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PISA: England’s schools segregate by ability more than almost every other country in the world

Blog Editor, IOE Digital24 September 2019

John Jerrim.

In education systems across the world, children are separated into different groups based upon their academic achievement. This is done in different ways.

Countries such as Germany, the Netherlands and Northern Ireland ‘track’ pupils of high and low achievement into different schools (as do parts of England – Kent, for instance – that have retained grammar schools).

Others rely more heavily upon within-school ability grouping of pupils, whether this be setting/streaming, or sitting higher/lower achieving children together within the same class.

A whole host of research has compared countries in how much they segregate higher and lower achieving pupils into different schools. But there has been little work on the extent that different countries group high and low achievers together when they go to the same school.

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How similar are the PISA and TIMSS studies?

Blog Editor, IOE Digital4 December 2017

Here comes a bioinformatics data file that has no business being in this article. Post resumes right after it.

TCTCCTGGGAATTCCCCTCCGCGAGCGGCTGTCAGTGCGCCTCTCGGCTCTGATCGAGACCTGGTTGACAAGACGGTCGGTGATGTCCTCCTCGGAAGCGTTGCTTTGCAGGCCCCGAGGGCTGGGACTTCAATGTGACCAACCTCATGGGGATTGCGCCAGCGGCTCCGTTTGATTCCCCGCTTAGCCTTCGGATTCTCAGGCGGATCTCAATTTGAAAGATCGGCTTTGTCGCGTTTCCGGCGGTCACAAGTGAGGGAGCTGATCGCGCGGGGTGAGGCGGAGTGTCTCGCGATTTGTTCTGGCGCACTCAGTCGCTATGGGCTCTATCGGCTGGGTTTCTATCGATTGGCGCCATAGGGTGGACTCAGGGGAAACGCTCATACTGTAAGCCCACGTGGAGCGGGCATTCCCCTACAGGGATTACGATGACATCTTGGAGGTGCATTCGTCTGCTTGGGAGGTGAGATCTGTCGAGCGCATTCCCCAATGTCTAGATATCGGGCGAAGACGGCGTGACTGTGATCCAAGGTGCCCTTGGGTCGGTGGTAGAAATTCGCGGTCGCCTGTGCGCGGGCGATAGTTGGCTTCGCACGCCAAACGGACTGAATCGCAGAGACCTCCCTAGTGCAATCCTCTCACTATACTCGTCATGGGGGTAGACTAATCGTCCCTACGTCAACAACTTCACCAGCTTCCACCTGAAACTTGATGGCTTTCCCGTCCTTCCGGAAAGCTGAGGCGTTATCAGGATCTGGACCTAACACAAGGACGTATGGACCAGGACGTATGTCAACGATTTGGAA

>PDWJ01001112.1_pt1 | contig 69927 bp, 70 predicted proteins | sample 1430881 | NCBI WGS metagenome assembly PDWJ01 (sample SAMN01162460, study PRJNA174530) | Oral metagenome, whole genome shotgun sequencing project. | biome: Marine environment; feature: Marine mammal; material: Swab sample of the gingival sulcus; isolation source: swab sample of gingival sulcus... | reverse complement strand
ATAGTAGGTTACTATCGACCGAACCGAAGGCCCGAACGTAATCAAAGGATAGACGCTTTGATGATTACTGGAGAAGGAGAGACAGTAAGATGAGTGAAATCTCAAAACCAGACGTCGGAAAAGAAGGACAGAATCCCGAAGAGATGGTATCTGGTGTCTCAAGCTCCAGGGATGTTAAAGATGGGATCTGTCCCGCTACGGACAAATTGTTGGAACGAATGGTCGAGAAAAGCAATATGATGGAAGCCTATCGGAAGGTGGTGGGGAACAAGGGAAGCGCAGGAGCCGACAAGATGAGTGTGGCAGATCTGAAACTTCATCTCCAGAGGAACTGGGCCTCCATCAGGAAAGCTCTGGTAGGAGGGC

Christina Swensson
This is the fifth in a series of blogs that delve below the headline findings from the 2015 Trends in International Mathematics and Science Study (TIMSS). This blog investigates the similarities between TIMSS and the Programme for International Student Assessment (PISA), another large-scale study designed to assess pupil achievement across a number of countries. So how do the headline findings from the two studies compare?
PISA and TIMSS Cycles
TIMSS, administered by the IEA, has been carried out every four years since 1995, a total of six study cycles. The OECD started its own large-scale international survey in 2000 and has been running the Programme for International Student Assessment (PISA) every three years since then, also a total of six study cycles. The two studies do not normally coincide (more…)

What does the TIMSS 2015 international encyclopedia tell us about how our curriculum and assessment compare with other countries'?

Blog Editor, IOE Digital1 December 2017

Tina Isaacs and Christina Swensson.
This is the fourth in a series of blogs that delve below the headline findings from the 2015 Trends in International Mathematics and Science Study (TIMSS).
This blog focuses on what TIMSS can tell us about other countries’ curriculum and assessment systems. It compares information about England, which appeared in the top 10 of three of the four TIMSS assessments areas in 2015, with that of six other high performing jurisdictions – Hong Kong, Japan, South Korea, Russia, Singapore and Taiwan. All of these comparator countries featured in the top 10 across all (more…)

TIMSS 2015: do teachers and leaders in England face greater challenges than their international peers?